I will take this in reverse from how supporters typically view transfers. Rather than discuss the acquisition fee first, it is essential to establish Moore’s salary. A lot of transfers work this way. Acquiring clubs reach a verbal agreement with the prospective player before finalizing the transfer fee. This order of operations is even more critical in the MLS context. If a player is to remain TAM eligible, the overall budget charge must stay under the TAM ceiling ($1,612,500). So, let’s start with the contract.
According to Football Manager, Moore’s current contract with C.D. Tenerife is worth $583,000 per year. Moore is looking for increased playing time with a transfer to MLS, not necessarily a hefty salary bump. But with rising prices dominating the news, who isn’t looking for a small pay bump? In this hypothetical deal, Nashville signs Moore to a new contract with a 10% pay increase taking him to $640,000 per year. This contract would push Moore just above the Maximum Budget Charge ($612,500) on salary alone.
Salary is just one-half of the budget charge equation. Acquisition costs also factor in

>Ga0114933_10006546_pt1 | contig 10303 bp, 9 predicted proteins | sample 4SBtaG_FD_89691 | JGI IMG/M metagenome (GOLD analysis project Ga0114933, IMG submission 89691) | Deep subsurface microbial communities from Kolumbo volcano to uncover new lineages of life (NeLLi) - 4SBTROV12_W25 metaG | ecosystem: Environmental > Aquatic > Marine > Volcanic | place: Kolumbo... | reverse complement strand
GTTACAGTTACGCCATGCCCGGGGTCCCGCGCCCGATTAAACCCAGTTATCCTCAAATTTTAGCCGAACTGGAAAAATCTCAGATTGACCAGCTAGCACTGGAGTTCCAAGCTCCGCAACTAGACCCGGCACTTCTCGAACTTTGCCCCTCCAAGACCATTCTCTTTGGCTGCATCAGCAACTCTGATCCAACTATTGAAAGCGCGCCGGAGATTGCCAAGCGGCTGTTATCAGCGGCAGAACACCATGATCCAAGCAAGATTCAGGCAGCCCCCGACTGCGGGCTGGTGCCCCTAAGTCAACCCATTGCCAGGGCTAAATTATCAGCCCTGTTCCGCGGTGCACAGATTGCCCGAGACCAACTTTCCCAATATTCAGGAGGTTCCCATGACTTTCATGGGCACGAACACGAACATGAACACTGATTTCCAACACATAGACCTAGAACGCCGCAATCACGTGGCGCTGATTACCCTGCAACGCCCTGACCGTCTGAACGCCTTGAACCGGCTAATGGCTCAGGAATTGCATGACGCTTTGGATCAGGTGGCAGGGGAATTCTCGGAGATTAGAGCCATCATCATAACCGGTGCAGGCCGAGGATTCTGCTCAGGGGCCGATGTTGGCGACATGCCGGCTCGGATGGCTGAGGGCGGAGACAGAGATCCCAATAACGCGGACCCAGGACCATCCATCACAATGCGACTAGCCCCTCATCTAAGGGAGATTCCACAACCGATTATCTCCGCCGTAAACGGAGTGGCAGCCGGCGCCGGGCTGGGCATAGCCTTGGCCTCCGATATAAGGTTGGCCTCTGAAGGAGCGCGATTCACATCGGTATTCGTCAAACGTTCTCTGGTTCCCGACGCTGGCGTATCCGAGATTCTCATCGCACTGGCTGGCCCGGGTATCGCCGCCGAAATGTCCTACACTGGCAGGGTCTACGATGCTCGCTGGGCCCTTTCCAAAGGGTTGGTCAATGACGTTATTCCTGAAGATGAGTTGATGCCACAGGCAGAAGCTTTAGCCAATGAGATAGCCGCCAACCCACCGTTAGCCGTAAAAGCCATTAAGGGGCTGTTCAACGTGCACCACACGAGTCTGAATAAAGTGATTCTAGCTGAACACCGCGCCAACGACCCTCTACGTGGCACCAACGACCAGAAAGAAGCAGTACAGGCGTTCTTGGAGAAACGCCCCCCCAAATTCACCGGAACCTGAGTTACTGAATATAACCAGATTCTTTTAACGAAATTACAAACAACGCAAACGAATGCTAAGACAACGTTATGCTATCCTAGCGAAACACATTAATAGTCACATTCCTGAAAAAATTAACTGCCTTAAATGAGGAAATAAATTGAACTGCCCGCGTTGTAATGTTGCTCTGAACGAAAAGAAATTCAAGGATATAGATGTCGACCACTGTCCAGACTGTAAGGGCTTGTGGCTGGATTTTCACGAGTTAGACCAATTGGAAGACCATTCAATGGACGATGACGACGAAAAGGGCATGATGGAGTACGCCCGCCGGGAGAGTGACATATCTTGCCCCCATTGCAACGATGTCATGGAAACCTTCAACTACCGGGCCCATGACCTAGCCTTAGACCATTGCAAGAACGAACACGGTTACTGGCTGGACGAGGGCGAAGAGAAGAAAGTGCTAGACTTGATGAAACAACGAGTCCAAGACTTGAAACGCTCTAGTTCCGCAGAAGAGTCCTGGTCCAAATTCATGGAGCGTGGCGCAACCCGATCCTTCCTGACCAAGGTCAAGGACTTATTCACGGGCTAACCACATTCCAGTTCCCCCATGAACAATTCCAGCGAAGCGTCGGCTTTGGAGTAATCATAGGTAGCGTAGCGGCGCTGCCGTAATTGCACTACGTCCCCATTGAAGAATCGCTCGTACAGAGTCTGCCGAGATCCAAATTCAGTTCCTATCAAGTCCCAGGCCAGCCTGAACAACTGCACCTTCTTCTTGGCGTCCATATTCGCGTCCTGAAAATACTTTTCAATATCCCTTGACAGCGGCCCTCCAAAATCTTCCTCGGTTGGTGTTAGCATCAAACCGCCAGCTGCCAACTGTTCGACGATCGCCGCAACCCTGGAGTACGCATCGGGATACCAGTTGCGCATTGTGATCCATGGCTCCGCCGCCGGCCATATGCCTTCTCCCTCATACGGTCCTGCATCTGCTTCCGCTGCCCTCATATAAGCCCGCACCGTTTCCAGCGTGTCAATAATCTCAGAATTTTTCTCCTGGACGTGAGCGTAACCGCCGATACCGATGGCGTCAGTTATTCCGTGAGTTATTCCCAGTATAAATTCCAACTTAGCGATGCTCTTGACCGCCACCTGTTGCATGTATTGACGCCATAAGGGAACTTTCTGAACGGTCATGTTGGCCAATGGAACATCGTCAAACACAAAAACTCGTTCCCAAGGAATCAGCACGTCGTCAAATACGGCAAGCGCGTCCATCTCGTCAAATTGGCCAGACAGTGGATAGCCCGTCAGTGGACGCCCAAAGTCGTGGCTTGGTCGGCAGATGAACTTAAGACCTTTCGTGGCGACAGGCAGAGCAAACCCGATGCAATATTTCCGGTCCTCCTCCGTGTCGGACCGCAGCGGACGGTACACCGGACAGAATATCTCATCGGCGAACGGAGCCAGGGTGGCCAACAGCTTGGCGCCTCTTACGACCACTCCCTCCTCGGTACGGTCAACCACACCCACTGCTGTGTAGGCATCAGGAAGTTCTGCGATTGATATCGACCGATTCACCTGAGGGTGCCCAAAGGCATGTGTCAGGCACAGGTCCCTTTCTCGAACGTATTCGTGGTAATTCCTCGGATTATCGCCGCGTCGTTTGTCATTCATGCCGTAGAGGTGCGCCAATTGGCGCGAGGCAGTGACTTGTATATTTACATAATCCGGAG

A report from Juanjo Ramos, a local sports journalist in Tenerife, pegs a potential transfer fee for Shaq Moore at €1 million ($1.11 million). For this budgetary exercise, we will assume that is the fee.
If Nashville does not want Moore to take up a DP slot and remain TAM eligible, Nashville would need to structure the transfer to be paid over at least two seasons. This stretching of acquisition costs is necessary to keep the overall budget charge under $1.612,500. With the fee stretched over two years, the potential deal could be announced as a loan, with a relatively high loan fee, and a small purchase option to be paid in 2023.
Let’s see how this works in practice.
|Acquisition / Transfer Fee Allocated:||$950,000|
|Remaining TAM applied:||$649,000|
|New Budget Charge:||$941,000|
|Salary (3% raise):||$659,000|
|Remaining Transfer Fee:||$150,000|
|2023 Budget Charge:||$809,000|
|Remaining TAM Applied:||$649,000|
|New Budget Charge:||$160,000|
By structuring a hypothetical Shaq Moore transfer in this manner, Nashville keep their third DP slot open and finds a use for all of its TAM reserves for the 2022 and 2023 seasons.
With the departure of Alistair Johnston, Moore makes a lot of sense on the field for Nashville. But just as importantly, he makes sense from a budget management perspective as well. Whether it comes in the form of Shaq Moore or another addition, Nashville hold an excess of TAM that needs to be filled.